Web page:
History of Bauchi State, Past Governors from 1976 till date

Last Updated on February 4, 2019 by Ope Quadri

Bauchi State is one of the 36 states in Nigeria and is located in the Northern part of the country. It is usually referred to as Bauchi State so as to distinguish it from the city of Bauchi – which is the capital of the State.

Nicknamed the “Pearl of Tourism”, Bauchi State was established on the 3rd of February, 1976 and currently have over 5 million people inhabiting the region.

She is home to the Abubakar Tafawa Balewa University – which is situated in the city of Bauchi. She also boasts of various other educational institutions including the Bauchi State University and Federal Polytechnic, Bauchi.


The region used to be part of the then North-Eastern State of Nigeria until she became a State in 1976 – making her one of the oldest states in Nigeria.

A lot of changes have however happened over the years as far as Bauchi State is concerned. For instance, the Ajawa Language used to be the predominant language being used for communication in the region – but it has been replaced with Hausa.

When Bauchi State was founded in 1976, it was comprised of both present Bauchi State and Gombe States. However, in 1997, Gombe State was carved out of Bauchi State and became a State of its own. In 2001, the State chose to adopt the Islamic Sharia law.

 How Her Name Was Derived

The Bauchi Emirate was founded around 1800, and the first traditional ruler was a man simply known as Yakubu.

However, according to stories, a hunter had first come to settle in the region before the arrival of Yakubu – and he is known as Baushe.

Bauchi in Hausa means ‘the land of freedom and tourism.’ According to history, the State, alongside Adamawa State, were the major sources of freedom and tourism for the then Fulani Empire of Sokoto.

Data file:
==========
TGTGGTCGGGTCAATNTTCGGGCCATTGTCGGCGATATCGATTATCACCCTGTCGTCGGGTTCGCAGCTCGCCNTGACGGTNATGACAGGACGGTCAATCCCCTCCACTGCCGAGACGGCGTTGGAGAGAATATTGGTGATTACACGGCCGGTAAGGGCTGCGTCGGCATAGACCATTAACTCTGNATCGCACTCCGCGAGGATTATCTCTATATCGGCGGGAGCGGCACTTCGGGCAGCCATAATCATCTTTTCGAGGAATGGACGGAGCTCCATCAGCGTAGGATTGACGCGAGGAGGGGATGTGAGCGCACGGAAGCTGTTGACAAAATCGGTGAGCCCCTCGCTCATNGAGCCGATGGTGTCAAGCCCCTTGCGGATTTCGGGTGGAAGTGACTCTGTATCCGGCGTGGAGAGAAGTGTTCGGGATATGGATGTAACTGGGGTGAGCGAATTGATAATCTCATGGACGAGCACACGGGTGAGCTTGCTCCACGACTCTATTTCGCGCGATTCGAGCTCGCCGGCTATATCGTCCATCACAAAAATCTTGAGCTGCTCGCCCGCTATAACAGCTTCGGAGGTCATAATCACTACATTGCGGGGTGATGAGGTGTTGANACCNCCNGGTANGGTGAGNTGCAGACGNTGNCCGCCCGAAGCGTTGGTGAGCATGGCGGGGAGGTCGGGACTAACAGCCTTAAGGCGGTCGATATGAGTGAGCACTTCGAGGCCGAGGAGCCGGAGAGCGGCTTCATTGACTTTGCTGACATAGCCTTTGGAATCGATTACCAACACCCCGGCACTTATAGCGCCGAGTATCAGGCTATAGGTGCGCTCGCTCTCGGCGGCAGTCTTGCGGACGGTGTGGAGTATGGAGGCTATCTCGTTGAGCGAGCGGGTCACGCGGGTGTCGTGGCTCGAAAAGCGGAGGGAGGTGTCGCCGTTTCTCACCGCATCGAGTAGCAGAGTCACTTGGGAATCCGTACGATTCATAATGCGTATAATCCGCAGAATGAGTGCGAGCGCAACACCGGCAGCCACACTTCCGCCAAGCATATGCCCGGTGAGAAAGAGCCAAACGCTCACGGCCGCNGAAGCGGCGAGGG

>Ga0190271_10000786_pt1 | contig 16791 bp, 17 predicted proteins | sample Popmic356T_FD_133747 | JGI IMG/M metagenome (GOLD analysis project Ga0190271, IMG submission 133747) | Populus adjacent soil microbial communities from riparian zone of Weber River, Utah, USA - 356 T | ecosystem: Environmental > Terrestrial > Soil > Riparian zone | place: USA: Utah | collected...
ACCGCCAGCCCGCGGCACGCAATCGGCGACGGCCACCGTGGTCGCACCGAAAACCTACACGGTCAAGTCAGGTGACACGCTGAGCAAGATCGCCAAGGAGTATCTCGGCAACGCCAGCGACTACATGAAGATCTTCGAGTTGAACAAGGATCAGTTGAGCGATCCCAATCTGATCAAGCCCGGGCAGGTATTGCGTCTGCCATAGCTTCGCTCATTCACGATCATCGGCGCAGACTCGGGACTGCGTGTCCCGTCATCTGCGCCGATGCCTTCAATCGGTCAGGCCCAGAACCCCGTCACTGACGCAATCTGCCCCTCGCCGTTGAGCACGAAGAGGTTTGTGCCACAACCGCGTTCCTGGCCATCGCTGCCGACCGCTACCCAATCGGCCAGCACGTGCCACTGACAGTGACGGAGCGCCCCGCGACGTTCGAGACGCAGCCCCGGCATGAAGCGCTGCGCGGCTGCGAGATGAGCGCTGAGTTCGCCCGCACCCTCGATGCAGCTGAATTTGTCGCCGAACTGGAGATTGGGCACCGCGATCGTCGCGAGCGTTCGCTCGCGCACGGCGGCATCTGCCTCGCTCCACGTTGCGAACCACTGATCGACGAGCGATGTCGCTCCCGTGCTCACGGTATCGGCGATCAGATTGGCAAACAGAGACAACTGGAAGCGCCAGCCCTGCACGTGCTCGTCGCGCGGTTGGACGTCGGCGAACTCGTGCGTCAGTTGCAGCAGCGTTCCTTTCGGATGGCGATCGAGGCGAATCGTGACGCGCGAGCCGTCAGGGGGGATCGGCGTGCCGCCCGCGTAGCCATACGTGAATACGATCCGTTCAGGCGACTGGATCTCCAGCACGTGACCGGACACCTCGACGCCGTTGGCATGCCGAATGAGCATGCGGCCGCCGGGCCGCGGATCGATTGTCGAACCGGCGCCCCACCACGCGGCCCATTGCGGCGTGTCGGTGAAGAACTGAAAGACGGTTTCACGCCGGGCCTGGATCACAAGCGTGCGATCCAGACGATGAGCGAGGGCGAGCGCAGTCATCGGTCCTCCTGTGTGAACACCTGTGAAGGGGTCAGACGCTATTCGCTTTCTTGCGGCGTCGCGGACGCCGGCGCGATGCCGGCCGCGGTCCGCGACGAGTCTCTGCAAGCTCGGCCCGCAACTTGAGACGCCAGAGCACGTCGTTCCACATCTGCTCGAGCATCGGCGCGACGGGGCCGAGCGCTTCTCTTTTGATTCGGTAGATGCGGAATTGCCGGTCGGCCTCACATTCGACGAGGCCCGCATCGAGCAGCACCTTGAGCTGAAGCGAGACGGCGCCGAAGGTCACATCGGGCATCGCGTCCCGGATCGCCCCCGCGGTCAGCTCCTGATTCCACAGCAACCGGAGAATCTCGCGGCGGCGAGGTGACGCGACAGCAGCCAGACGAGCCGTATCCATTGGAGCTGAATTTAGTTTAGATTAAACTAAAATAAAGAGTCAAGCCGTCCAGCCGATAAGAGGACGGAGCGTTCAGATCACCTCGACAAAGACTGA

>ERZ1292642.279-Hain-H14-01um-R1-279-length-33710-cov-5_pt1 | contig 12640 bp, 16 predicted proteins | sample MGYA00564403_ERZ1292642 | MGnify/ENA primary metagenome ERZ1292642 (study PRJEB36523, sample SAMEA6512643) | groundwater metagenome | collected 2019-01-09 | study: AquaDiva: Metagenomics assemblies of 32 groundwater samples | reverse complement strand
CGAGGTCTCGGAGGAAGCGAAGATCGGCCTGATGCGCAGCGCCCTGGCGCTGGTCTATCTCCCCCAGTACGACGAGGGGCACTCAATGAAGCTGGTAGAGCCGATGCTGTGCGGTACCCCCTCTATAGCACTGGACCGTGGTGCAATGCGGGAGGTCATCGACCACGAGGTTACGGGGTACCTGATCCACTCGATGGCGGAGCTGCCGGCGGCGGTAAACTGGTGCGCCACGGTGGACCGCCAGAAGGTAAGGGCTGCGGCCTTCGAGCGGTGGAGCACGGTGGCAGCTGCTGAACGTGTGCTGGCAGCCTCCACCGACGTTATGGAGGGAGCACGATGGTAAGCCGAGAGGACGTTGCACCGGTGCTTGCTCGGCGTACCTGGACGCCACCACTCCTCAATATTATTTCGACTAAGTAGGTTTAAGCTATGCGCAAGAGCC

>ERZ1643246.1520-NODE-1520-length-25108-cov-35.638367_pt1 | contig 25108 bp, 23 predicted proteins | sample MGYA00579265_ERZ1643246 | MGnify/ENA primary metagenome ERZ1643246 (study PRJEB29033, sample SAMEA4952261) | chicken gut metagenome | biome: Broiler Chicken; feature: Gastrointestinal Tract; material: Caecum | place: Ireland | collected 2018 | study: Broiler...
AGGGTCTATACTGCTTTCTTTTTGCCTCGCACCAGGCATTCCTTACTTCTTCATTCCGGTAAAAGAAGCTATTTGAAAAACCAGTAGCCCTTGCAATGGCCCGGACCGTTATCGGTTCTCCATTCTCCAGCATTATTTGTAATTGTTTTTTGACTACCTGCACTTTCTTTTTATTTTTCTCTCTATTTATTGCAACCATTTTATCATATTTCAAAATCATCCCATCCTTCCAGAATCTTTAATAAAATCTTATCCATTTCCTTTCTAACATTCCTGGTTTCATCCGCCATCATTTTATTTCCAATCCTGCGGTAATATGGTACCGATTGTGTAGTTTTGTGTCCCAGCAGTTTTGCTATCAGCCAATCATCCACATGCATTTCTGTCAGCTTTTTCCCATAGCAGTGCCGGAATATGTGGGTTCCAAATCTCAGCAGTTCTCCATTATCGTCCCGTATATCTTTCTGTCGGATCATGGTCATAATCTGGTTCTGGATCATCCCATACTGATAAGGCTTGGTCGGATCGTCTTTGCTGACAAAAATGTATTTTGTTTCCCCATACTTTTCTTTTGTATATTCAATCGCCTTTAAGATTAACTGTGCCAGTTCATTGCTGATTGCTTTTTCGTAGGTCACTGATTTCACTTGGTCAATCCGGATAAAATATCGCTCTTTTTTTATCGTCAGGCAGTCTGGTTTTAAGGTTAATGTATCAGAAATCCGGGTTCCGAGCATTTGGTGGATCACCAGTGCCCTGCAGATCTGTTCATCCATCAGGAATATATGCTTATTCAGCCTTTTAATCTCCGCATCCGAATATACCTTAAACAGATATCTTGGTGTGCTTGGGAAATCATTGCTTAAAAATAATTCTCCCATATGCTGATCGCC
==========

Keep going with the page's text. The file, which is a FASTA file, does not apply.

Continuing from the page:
Local Government Areas

One of the major transformations in the State since the time of her creation is the changes in the number of her Local Government Areas. Presently, the State consists of twenty (20) Local Government Areas (LGAs), and they are:

  • Bauchi
  • Tafawa Balewa
  • Dass
  • Toro
  • Bogoro
  • Ningi
  • Warji
  • Ganjuwa
  • Kirfi
  • Alkaleri
  •  Darazo
  •  Misau
  • Giade
  •  Shira
  • Jama’are
  • Katagum
  • Itas/Gadau
  • Zaki
  • Gamawa
  •  Damban


Bauchi State is neighbor to the likes of Kano and Jigawa States (both to the north), Taraba and Plateau States (both to the south), Gombe and Yobe (both to the east) as well as Kaduna (to the west)

Bauchi State is indeed a dynamic state as far as geography is concerned. The northern part of the State is sandy, while the southwestern part is mountainous.

As for rainfall, it ranges between 1,300 millimetres each year in the south and only 700 millimetres each year in the extreme north. Of course, this pattern is not unique to just Bauchi State, but is a popular trend in the West Africa sub-region as a whole.

The Southern region of the State welcomes the Rain earlier before the northern part. In the southern part, it rains very heavy and they lasts longer. But in the other part, the rain comes later – usually around June or July.

Generally, the weather in the southern and the northern parts are not same. In the southern part of the State, during the early period of the rainy season, it is humidly hot and it lingers up to the Northern part.

In addition to rainfall, she enjoys water from some rivers – including the Gongola and Jama’are rivers.


There are over 50 tribal groups in the State. However, the major ones are:

  • Gerawa
  • Sayawa
  • Jarawa
  • Kirfawa
  • Turawa Bolewa
  • Karekare
  • Kanuri
  •  Fa’awa
  •  Butawa
  • Warjawa
  • Zulawa
  • Boyawa MBadawa
  • Hausa
  • Fulani

So, they have backgrounds, beliefs and various other things that form part of the existence of those inhabiting the State.

However, there are various similarities in terms of their cultural practices, festivals, and dressing. There is a high level of ethnic interaction especially in marriage existence amongst the people.

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